It’s been a long time since news of overseas performers performing in the Middle Kingdom is big news – with maybe a few recent (Dylan, Stones) exceptions. These days, whether in Beijing, Shanghai, Wuhan or Nanjing, touring bands are a normal part of rock and roll, and pop, life. But even a decade ago, the descriptor “foreign” was enough to fill a room with fans equal parts curious and hungry for something from the general direction of rock and roll’s homeland.
Rewind the tape further, and you quickly enter the dark ages.
The nineties saw a literal handful of visitors, large-scale and small. There was Paul Simon (1991), Roxette (1995), Air Supply (1995), and Bjork (1996 – the same woman who, a dozen years later, would cause kerfuffle over her shout-out to Tibet that pissed off local authorities and citizens on the large side. Small-scale shows included BB King (1995, to open Beijing’s Hard Rock Cafe), Bill Laswell (with the Uzbek-Japanese-Mongolian-and-more project Flying Mijinko Band, 1994), John Zorn (1995), Pridebowl and Envy (Japanese punk bands, 1997), International Noise Conspiracy (1999).
As for the eighties, it was even slimmer pickins: Jean Michel Jarre (1981), Filipino surf-pop band Nitaige’er (1982), the Chieftains (1984), Wham! (1984), sixties surf-rock legends Jan and Dean (1986) and German pop-rock band BAP (1987).
There’s more to come, in blog and in book, on the details of a selection of those events, all of which, by virtue of just having occurred, are noteworthy. For now though, a slice of something I just came across – admittedly by accident, and, unfortunately, long after the deadline to include it in the pages of Red Rock passed.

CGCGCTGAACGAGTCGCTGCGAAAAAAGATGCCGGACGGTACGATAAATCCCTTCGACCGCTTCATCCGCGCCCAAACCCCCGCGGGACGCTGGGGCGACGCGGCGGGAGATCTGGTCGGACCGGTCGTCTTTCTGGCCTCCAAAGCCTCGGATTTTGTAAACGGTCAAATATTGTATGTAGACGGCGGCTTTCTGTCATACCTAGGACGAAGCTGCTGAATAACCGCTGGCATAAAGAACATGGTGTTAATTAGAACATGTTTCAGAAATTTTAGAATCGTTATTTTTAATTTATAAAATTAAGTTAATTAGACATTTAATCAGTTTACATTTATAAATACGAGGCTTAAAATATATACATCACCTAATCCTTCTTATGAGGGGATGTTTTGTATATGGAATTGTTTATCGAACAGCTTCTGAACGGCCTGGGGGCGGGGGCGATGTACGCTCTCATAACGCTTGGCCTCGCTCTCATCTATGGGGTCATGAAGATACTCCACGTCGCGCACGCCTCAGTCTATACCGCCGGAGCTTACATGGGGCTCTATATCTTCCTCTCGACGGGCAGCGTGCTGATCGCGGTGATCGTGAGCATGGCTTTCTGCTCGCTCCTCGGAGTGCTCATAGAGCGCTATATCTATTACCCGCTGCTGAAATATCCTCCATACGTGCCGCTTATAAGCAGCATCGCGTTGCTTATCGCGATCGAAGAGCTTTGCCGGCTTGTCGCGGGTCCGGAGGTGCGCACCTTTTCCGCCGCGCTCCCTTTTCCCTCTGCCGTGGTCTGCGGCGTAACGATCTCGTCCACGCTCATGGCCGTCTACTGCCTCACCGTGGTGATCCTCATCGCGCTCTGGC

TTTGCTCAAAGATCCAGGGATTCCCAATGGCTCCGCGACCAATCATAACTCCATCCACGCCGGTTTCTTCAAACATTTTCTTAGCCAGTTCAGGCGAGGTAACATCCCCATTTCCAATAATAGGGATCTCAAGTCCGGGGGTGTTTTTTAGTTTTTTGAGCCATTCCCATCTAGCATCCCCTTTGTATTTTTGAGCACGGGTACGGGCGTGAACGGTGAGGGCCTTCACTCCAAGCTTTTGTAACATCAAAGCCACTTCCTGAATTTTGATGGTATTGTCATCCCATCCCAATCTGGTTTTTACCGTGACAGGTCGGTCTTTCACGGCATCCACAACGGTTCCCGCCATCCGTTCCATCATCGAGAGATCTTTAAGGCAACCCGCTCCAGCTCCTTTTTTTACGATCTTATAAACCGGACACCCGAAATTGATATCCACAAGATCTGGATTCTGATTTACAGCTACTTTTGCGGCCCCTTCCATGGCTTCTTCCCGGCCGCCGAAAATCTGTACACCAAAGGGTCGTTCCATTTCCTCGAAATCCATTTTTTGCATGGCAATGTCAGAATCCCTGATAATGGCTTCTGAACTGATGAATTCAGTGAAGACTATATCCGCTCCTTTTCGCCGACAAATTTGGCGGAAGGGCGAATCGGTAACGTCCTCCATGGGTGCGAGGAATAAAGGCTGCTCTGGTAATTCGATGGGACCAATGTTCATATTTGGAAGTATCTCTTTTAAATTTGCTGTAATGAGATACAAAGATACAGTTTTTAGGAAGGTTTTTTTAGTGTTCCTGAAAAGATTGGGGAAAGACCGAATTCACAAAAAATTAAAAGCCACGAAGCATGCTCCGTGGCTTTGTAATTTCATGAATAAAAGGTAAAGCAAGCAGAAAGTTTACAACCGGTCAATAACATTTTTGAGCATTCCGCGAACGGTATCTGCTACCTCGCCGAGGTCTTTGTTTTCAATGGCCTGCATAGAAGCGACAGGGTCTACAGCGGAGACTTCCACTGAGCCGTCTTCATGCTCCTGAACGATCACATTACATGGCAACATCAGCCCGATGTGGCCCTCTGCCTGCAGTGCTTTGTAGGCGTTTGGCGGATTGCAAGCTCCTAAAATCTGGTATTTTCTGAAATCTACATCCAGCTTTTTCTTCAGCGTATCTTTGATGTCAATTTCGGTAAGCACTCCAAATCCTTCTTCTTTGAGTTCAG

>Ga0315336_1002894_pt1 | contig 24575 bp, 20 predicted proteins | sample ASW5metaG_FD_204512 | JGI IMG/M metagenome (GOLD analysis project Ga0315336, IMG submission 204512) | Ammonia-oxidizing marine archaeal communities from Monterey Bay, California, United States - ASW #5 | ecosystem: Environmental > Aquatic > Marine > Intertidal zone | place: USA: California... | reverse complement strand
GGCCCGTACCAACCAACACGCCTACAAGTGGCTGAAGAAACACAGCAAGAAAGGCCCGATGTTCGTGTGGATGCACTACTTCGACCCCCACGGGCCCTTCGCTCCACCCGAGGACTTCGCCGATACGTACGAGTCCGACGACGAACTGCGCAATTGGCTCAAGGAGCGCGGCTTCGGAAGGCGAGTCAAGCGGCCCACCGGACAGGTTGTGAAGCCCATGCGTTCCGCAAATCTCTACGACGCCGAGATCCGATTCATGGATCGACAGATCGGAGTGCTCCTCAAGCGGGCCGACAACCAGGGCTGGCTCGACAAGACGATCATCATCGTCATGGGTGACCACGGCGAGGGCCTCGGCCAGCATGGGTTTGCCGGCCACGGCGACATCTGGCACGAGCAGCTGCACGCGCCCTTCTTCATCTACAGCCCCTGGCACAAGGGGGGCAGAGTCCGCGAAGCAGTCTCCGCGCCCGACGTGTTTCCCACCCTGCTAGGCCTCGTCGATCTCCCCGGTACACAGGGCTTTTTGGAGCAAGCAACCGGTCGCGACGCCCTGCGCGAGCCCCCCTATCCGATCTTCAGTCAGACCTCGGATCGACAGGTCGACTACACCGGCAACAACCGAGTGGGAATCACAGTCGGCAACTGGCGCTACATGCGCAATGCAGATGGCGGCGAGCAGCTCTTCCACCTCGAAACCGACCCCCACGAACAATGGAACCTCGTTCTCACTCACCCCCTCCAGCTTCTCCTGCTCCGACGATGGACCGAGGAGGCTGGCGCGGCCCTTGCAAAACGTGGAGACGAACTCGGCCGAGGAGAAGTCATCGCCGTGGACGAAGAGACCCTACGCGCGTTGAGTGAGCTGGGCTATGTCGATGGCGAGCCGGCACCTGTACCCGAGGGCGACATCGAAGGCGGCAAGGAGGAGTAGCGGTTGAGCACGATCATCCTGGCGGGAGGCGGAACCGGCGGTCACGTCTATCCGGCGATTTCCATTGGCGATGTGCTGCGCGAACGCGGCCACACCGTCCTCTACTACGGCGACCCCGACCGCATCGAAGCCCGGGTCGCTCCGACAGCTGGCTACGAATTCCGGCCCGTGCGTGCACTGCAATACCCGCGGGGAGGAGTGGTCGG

On May 10, 1986, a year after George Michael graced the Middle Kingdom with his presence, and mere days after Cui Jian’s unveiling of a homegrown rock and roll, Billboard reported, deep in the issue, on an upcoming China tour under the headline “SheRock Will Be Rocking China; 1st U.S. Pop Act Visit”.
Six months prior to the announcement, before they’d even played a show, their demo had made it into the hands of the director of the Shanghai Symphony Orchestra, who was impressed with the band’s “healthy attitude” and set to work trying to get the band to China. By mid-May, 1986, the band was playing an invite-only show at LA venue The Roxy to garner local interest in what would be the first American pop act to scale the Great Wall. The crowd was half comprised of officials from the Shanghai Bureau of Culture – and of waitresses dressed more conservatively than usual, due to presenters “obviously concerned with maintaining a ‘wholesome image’ after the fiasco of Wham!,” as Billboard put it. The publication also noted the band’s efforts to remain “squeaky clean for the diplomats”. It paid off in at least a trip to China, where, between late July and early September, they performed sixteen shows in Shanghai, Hangzhou and Guangzhou for an estimated total audience of 125,000. There was also talk of a hundred million viewers via television broadcast, as well as a trip to a studio for a Mainland-only album.
“We had to modify our dress and lyrics,” frontwoman Edie Robertson told a reporter, adding that they were happy to oblige, since they were representatives of the US.
The band’s manager, Walter Stewart, who had worked with many artists over many years, was asked about the greatest challenges of his career. “Attempting to teach the Chinese technicians the art of multi-track recording and over-dubbing,” was his reply.